Chronic obstructive airway disease 9.2 12.5 1.7 (0.5–5.9) 1.3 NA 
Lifestyle Factors Men
 
  Women
 
  
% in Controls (N = 141) % in Sarcopenia Cases (N = 32) Odds Ratio (95% CI) % in Controls (N = 153) % in Sarcopenia Cases (N = 19) Odds Ratio (95% CI) 
Alcohol consumption       
    Never 46.8 53.1 1.0 98.6 100 1.0 
    <7 Days/wk 27.0 25.0 0.7 (0.3–1.8) 0.7 NA 
    Daily 26.2 21.9 0.7 (0.3–1.9) 0.7 NA 
Cigarette smoking       
    Never 19.9 15.6 1.0 82.9 68.4 1.0 
    Current or ex-smoker 80.1 84.4 1.2 (0.4–3.4) 17.1 31.6 2.4 (0.8–6.9) 
Regular exercise       
    Yes 28.4 37.5 1.0 61.2 57.9 1.0 
    No 71.6 62.5 0.6 (0.3–1.4) 38.8 42.1 1.1 (0.4–3.0) 
Body mass index       
    ≥18.5 97.2 46.9 1.0 91.4 68.4 1.0 
    <18.5 2.8 53.1 39.1 (11.3–134.6) 5.9 31.6 9.7 (2.8–33.8) 
Medical conditions       
    Diabetes mellitus 12.1 9.4 0.8 (0.2–3.1) 10.5 5.3 0.5 (0.1–3.6) 
    Thyroid disease NA 2.0 
    Cancer NA 7.2 5.3 0.6 (0.1–4.9) 
    Gastrectomy 17.9 12.5 0.7 (0.2–2.3) 3.9 5.3 1.2 (0.1–10.9) 
    Liver disease 2.1 3.1 1.6 (0.2–16.4) NA 
    Rheumatoid arthritis 7.1 6.3 0.8 (0.2–4.0) 12.5 10.5 0.6 (0.1–3.1) 
    Chronic obstructive airway disease 9.2 12.5 1.7 (0.5–5.9) 1.3 NA 

Note: *Sarcopenia in Chinese is defined as relative total skeletal muscle mass (kg/m2) more than 2 SD below sex-specific young normal mean. NA = not applicable.

Supported in part by the Jockey Club Centre for Osteoporosis Care and Control, The Chinese University of Hong Kong, and research grant AR27065 from the National Institute of Arthritis, Musculoskeletal and Skin Diseases, U. S. Public Health Service.

This study was performed in the Jockey Club Centre for Osteoporosis Care and Control, the Chinese University of Hong Kong.

References

1
Evans WJ. What is sarcopenia?
J Gerontol A Biol Sci Med Sci.
 
1995
;
50A
:
5
-8.
2
Vittone JL, Ballor DL, Nair KS. Muscle wasting in the elderly.
Age Nutrition.
 
1996
;
7
:
96
-105.
3
Baumgartner RN, Koehler KM, Gallagher D, et al. Epidemiology of sarcopenia among the elderly in New Mexico.
Am J Epidemiol.
 
1998
;
147
:
755
-763.
4
Melton LJ, III, Khosla S, Crowson CS, O'Connor MK, O'Fallon WM, Riggs BL. Epidemiology of sarcopenia.
J Am Geriatr Soc.
 
2000
;
48
:
625
-630.
5
Census and Statistics Department, Hong Kong, 2001.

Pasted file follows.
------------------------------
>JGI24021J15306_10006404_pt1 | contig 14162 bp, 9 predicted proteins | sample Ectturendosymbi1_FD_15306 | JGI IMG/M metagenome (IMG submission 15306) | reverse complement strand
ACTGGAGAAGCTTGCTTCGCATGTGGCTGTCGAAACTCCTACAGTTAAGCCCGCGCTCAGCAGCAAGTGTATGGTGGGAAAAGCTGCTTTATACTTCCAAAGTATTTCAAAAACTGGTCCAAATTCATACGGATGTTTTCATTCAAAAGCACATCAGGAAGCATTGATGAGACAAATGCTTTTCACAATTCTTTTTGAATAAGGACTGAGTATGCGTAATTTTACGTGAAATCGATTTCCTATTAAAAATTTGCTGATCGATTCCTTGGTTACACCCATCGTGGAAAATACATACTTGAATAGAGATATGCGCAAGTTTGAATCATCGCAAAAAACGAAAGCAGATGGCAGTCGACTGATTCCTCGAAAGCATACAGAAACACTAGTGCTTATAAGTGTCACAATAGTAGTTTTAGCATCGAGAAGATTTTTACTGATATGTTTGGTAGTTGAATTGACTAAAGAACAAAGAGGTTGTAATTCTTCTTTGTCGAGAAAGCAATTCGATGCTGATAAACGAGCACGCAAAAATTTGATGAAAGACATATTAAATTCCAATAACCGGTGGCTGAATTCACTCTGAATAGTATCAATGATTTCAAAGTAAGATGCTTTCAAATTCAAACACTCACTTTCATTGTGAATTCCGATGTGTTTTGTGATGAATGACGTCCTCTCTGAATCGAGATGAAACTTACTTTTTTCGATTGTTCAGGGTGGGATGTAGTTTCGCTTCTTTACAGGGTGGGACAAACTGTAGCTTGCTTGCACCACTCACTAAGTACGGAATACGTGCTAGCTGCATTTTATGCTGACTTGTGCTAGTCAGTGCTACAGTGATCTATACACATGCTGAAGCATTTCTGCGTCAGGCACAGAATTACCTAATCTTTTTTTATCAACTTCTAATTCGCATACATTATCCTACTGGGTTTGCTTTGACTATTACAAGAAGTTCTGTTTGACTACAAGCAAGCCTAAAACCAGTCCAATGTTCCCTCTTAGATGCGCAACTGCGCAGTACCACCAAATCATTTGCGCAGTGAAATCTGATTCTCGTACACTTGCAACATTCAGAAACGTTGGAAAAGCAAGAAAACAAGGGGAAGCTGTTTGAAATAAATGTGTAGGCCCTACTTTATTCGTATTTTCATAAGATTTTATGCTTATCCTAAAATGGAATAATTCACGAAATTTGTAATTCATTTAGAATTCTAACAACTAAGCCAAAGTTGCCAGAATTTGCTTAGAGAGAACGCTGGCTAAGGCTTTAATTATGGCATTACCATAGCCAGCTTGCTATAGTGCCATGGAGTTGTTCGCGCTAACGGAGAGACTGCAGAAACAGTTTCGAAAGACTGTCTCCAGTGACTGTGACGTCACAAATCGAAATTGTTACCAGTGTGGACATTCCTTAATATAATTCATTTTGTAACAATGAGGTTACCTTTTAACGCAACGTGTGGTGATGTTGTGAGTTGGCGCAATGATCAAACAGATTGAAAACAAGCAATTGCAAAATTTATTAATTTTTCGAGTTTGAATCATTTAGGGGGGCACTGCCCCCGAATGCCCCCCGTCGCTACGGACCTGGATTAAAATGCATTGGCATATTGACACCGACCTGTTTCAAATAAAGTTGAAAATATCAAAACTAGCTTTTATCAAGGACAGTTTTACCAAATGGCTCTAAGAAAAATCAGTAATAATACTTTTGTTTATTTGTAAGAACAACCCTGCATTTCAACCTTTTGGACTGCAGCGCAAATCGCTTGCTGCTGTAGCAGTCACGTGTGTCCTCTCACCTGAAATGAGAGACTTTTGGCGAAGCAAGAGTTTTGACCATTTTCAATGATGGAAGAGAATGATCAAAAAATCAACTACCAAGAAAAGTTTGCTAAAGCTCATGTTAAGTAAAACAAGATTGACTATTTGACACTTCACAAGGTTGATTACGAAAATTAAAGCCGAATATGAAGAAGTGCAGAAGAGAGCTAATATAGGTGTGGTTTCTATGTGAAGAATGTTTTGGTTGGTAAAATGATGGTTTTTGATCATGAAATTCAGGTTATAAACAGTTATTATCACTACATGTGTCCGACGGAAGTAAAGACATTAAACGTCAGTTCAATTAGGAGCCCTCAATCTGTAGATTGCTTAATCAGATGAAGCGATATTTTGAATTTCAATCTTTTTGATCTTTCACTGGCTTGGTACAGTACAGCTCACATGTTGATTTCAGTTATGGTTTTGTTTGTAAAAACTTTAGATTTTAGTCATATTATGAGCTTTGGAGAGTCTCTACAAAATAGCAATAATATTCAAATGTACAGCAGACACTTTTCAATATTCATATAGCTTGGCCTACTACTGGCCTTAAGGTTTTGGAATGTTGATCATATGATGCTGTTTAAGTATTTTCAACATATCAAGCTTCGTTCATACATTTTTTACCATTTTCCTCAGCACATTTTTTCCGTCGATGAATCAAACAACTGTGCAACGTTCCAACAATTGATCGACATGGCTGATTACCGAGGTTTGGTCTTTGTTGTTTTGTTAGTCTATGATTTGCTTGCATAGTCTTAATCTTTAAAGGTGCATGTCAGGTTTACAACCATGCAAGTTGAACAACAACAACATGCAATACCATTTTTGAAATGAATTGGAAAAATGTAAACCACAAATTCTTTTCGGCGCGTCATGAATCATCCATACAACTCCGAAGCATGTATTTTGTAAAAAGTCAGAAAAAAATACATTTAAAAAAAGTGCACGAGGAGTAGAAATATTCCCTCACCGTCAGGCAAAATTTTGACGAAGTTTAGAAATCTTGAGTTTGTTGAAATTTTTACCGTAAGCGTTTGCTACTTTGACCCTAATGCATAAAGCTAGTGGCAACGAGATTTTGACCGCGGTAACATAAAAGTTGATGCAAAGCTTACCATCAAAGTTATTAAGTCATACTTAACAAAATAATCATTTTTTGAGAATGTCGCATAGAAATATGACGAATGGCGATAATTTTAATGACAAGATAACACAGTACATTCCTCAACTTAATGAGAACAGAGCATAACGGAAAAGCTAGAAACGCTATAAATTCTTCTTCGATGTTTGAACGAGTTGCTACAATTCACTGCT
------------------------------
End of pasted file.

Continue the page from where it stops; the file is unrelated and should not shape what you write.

6
Heymsfield SB, Smith R, Aulet M, et al. Appendicular skeletal muscle mass: measurement by dual-photon absorptiometry.
Am J Clin Nutr.
 
1990
;
52
:
214
-218.
7
Wang Z-M, Visser M, Ma R, et al. Skeletal muscle mass: evaluation of neutron activation and dual-energy X-ray absorptiometry methods.
J Appl Physiol.
 
1996
;
80
:
824
-831.
8
Janssen I, Heymsfield SB, Ross R. Low relative skeletal muscle mass (sarcopenia) in older persons is associated with functional impairment and physical disability.
J Am Geriatr Soc.
 
2002
;
50
:
889
-896.
9
Morley JE, Baumgartner RN, Roubenoff R, et al. Sarcopenia.
J Lab Clin Med.
 
2001
;
137
:
231
-243.
10
Roubenoff R. Origins and clinical relevance of sarcopenia.
Can J Appl Physiol.
 
2001
;
26
:
78
-89.
11
Brown WF. A method for estimating the number of motor units in the muscles and the change in motor unit count with aging.
J Neurol Neurosurg Psych.
 
1972
;
35
:
845
-852.
12
Morley JE, Kaiser FE, Perry HM, et al. Longitudinal changes in testosterone, leutinizing hormone, and frelide-stimulating hormone in healthy older men.
Metabolism.
 
1997
;
6
:
410
-413.
13
Labrie F, Belanger A, Lun-The V, et al. DHEA and the intracrine formation of androgens and estrogens in peripheral target tissues: its role during aging.
Steroids.
 
1998
;
63
:
322
-328.
14
Young VR. Amino acids and proteins in relations to the nutrition of elderly people.
Age Aging.
 
1990
;
19
:
S10
-S24.
15
Westerterp KR. Daily physical activity and aging.
Curr Opin Clin Nutr Metabol Care.
 
2000
;
3
:
485
-488.
16
Woo J, Cheung CK, Ho SC, Swaminathan R. Protein nutritional status in elderly Chinese in Hong Kong.
Eur J Clin Nutr.
 
1988
;
42
:
903
-909.
17
Frontera WR, Merdeith CN, O'Reilly KP, Knuttgen MG, Evans WJ. Strength conditioning in older men: skeletal muscle hypertrophy and improved function.
J Appl Physiol.
 
1988
;
64
:
1038
-1044.
18
Fiatarone MA, O'Neill EF, Ryan ND, et al. Exercise training and nutritional supplementation for physical frailty in very elderly people.
N Engl J Med.
 
1994
;
330
:
1769
-1775.